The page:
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Doha delivers little for poor, climate-hit states

Source: Thomson Reuters Foundation - Mon, 10 Dec 2012 15:04 GMT
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LONDON (AlertNet) - Aid and environment groups have criticised the outcome of the U.N. climate talks in Doha as a betrayal of the poorest people who are suffering the worst impacts of more extreme weather and rising seas. But negotiators from developing states have singled out an agreement to advance work on loss and damage from climate change as a bright spot, even though it is weaker than they had hoped.

The climate conference approved the extension of the Kyoto Protocol for a second period until 2020, as well as a basic work plan for negotiating a new global climate pact to be finalised in 2015 and implemented from 2020. But the lack of significant commitments to reduce greenhouse gas emissions this decade and the absence of a target for climate finance to be provided by rich nations for 2013-2015 are regarded as major failures by low-income nations and their supporters.

"Doha slaps the poorest on both cheeks," said Emilie Johann, climate policy officer for CIDSE, an international alliance of 16 Catholic development agencies from Europe and North America.

"On the one hand, world leaders let climate change spiral out of control, which makes it more difficult for the world's most vulnerable to cope with extreme weather. On the other, the poorest are left in the dark about the amount of money they can expect in support of urgent adaptation and mitigation measures," she said.

At the end of the conference on Saturday, Christiana Figueres, executive secretary of the United Nations Framework Convention on Climate Change (UNFCCC), told journalists that the new period of the Kyoto Protocol covers nations responsible for just 10 to 12 percent of global emissions. And even though promised emissions cuts are higher than in the first period, this is "clearly not enough" to limit global temperature increases to below 2 degrees Celsius - which many scientists regard as the upper limit to avoid dangerous climate change.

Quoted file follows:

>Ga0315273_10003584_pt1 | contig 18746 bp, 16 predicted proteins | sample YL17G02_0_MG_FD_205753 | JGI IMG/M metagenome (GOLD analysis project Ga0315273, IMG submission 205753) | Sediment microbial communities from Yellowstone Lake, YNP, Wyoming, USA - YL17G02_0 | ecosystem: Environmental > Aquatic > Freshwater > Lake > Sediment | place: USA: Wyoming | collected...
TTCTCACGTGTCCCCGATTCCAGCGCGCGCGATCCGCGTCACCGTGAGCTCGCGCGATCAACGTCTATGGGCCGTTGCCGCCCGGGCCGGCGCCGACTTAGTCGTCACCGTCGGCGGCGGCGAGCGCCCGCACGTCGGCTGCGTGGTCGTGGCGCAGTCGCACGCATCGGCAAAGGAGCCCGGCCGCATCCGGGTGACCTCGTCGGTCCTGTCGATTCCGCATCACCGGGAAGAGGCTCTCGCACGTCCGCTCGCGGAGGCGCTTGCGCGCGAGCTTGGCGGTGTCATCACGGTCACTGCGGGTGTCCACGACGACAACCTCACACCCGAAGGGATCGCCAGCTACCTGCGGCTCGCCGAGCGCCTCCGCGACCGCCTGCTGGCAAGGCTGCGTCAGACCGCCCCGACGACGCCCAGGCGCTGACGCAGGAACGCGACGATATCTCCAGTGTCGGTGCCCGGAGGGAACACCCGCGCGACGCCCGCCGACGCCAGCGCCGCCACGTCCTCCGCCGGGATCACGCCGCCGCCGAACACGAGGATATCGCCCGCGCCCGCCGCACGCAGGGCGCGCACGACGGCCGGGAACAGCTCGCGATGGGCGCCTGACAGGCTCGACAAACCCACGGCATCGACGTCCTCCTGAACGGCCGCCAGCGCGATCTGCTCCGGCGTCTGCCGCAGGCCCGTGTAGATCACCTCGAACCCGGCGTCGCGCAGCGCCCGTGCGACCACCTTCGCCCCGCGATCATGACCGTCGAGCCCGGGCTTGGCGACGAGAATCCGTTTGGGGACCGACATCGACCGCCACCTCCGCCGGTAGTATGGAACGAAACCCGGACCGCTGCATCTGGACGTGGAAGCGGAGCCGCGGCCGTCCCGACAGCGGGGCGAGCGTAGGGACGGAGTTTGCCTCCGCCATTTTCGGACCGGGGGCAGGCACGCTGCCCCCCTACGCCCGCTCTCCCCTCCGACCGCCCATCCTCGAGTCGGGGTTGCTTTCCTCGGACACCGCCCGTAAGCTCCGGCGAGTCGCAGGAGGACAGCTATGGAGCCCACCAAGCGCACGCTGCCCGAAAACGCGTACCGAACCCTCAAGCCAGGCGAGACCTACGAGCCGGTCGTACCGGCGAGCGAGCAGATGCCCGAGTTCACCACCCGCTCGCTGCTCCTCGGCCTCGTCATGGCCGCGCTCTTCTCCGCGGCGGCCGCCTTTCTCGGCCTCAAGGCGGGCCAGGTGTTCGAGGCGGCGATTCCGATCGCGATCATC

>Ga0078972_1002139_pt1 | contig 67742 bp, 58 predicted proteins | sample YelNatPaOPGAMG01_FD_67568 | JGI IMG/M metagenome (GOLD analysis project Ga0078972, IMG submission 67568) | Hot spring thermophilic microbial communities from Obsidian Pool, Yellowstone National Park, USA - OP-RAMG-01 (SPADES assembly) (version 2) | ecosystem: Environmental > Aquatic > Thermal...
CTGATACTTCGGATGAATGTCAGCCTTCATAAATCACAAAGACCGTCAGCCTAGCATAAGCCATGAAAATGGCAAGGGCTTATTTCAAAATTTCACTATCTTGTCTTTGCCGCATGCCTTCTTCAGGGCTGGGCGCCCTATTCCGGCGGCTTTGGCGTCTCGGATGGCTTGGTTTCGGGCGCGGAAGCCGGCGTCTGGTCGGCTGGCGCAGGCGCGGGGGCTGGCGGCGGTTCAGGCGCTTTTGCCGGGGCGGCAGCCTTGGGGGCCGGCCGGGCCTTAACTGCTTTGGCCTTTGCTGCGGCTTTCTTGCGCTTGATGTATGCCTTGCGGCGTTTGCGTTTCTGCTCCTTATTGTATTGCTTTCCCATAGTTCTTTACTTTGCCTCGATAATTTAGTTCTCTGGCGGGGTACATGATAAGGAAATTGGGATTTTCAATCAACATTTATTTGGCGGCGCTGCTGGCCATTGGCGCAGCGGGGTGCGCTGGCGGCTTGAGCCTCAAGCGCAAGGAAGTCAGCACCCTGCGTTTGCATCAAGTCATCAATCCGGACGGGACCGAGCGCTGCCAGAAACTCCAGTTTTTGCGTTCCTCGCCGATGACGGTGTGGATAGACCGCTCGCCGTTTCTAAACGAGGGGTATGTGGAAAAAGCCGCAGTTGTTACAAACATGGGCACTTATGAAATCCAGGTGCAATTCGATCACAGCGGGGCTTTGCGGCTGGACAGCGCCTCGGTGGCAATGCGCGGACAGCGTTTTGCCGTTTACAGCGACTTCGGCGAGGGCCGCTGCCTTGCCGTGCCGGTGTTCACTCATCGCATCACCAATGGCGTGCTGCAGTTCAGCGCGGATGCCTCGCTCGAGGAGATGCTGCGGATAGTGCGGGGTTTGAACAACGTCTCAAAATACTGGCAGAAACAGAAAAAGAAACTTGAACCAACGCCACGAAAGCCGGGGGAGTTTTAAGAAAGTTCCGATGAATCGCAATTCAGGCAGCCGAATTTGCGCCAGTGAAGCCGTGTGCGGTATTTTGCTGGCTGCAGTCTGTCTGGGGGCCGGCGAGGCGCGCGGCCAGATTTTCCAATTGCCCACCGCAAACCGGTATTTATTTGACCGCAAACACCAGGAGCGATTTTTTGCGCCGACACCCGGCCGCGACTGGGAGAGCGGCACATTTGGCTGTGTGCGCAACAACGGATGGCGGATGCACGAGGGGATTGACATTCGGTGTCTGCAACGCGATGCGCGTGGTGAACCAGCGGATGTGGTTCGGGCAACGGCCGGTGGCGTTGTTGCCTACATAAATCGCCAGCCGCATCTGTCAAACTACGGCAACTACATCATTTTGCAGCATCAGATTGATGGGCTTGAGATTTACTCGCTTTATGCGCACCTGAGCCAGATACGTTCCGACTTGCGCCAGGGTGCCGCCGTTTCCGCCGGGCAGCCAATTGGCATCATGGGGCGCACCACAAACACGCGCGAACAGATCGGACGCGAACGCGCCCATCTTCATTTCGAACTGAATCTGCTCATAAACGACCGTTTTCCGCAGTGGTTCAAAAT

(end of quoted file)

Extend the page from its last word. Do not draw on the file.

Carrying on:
What is needed to change that is "increased political will", Figueres said, noting that the world has enough technology and funding to limit temperature increases. She added that some European countries and the European Union promised around $6 billion in climate aid for 2013 in Doha, and she expects that will be complemented by further pledges.

A first three-year period of "fast-start" funding to help poor countries cope with climate change impacts and achieve green growth ends this month. Developing states had wanted richer nations to outline clearly at the Qatar talks how they would scale up their contributions towards an agreed goal of $100 billion a year in public and private finance by 2020.

The least developed countries had also demanded that donor governments set a firm target of providing $60 billion in climate finance in the next three years. They got far less.

The conference agreement, dubbed the "Doha Climate Gateway", merely urges more developed countries to announce climate finance pledges "when their financial circumstances permit". In addition, it "encourages" rich nations "to further increase their efforts to provide resources of at least the average annual level of the fast-start finance period for 2013-2015" - or at least $10 billion per year. And it asks countries to set out next year how they plan to reach the $100 billion goal.

Both the United States and Japan refused to say in Doha how much they were prepared to put on the table from the end of 2012, with Washington stressing its 2013 budget has yet to be fixed.

Tim Gore, climate change policy advisor for Oxfam, said Doha had done nothing to guarantee that public climate finance will go up next year rather than down. "Developing countries have come here in good faith and have been forced to accept vague words and no numbers," he said. "It's a betrayal."